Dead—Dead to all visibility or phenomenal existence.


Verse 9

9. Alive—Fanciedly alivealive in my own conceit; not knowing that I was truly a dead man.

Without the law—The law having to me no virtual existence.

Commandment came—Like a new arrival front parts unknown.

Sin revived—A reversal takes place: sin was dead and I alive; but now, law having come, sin is alive and I am dead.

I died—And the question is, Who killed me? The answer is not law; but law waked up sin, and sin killed me.


Verse 11

11. Taking occasion—Law was the occasion, sin the author of the murder.

Deceived me—Deluded me, as all temptation does with some false good. So did the serpent Eve.

Slew me—As sin and serpent did both Adam and Eve.


Verse 12

12. Wherefore—The conclusion is that the law stands vindicated in its divine perfection.

Law—The eternal law universally taken.

Commandment—The law manifested in some special requirement, as to Adam, in the ten commandments, and in the details of the Mosaic requirements.


Verse 13

13. Good made death—Blessing is, indeed, by sin often transformed into curse. But the blessing is not thereby to blame. There is a bold truth in saying that the good law was made death, but, the apostle claims, not responsibly so. Sin is the knave and murderer, without which law would be most benign and glorious, “the harmony of the universe.”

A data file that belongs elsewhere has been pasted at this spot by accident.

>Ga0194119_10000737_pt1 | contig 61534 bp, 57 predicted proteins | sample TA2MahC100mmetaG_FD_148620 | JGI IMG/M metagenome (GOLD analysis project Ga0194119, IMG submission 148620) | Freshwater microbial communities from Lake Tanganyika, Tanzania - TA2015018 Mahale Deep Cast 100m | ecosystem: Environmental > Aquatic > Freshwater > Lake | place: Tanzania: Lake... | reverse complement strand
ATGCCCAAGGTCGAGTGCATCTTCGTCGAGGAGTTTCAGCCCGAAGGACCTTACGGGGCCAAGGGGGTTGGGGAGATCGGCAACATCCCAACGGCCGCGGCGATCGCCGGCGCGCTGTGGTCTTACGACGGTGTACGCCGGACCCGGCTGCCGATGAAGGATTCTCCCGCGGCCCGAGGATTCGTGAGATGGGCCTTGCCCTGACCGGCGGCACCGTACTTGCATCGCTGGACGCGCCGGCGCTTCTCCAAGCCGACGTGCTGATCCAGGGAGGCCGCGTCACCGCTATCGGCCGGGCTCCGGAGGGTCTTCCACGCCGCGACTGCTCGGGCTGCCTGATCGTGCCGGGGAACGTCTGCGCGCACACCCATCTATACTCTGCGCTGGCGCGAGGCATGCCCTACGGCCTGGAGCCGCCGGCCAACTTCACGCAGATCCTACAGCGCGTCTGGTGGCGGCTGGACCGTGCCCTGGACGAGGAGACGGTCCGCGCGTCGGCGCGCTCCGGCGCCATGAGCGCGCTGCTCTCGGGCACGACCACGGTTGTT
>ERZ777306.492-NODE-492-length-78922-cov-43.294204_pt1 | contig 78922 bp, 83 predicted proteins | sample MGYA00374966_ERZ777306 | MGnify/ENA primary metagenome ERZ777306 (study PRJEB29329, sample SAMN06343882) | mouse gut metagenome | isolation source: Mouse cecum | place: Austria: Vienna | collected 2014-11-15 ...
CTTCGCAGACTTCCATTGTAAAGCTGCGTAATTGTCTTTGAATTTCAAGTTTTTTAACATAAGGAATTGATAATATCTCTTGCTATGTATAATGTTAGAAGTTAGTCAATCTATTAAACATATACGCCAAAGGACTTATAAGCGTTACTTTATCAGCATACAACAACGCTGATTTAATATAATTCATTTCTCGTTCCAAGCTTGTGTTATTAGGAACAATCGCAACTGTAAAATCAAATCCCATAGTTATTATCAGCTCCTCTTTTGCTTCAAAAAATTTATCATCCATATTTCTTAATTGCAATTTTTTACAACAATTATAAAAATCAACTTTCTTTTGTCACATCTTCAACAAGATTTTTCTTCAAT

Might appear sin—Death follows sin in order to unfold the accursedness of sin. The intrinsic, immutable, eternal execrableness of sin is a lesson in theology that God is wisely unfolding to all intelligence.

Exceeding sinful—He might have said exceeding bad; but what worse can be ascribed to sin than that it is intensely itself?


Verses 13-25

Second question, and answerThe law not made death to me, Romans 7:13-25.

It is now demanded whether by this narrative (Romans 7:8-12) it is to be understood that this holy thing, the law, is responsible for his death. The answer is, By no manner of means. And to show this he goes over the same story again of Romans 7:8-12, with fuller particulars, so stated as to show that it was sin, not law, that formed for him the body of this death above described in Romans 7:11. From this it is plain, and must be specially noted, that Romans 7:13-25 narrates the same period an Romans 7:8-12. And this is a very important fact, as we shall now show.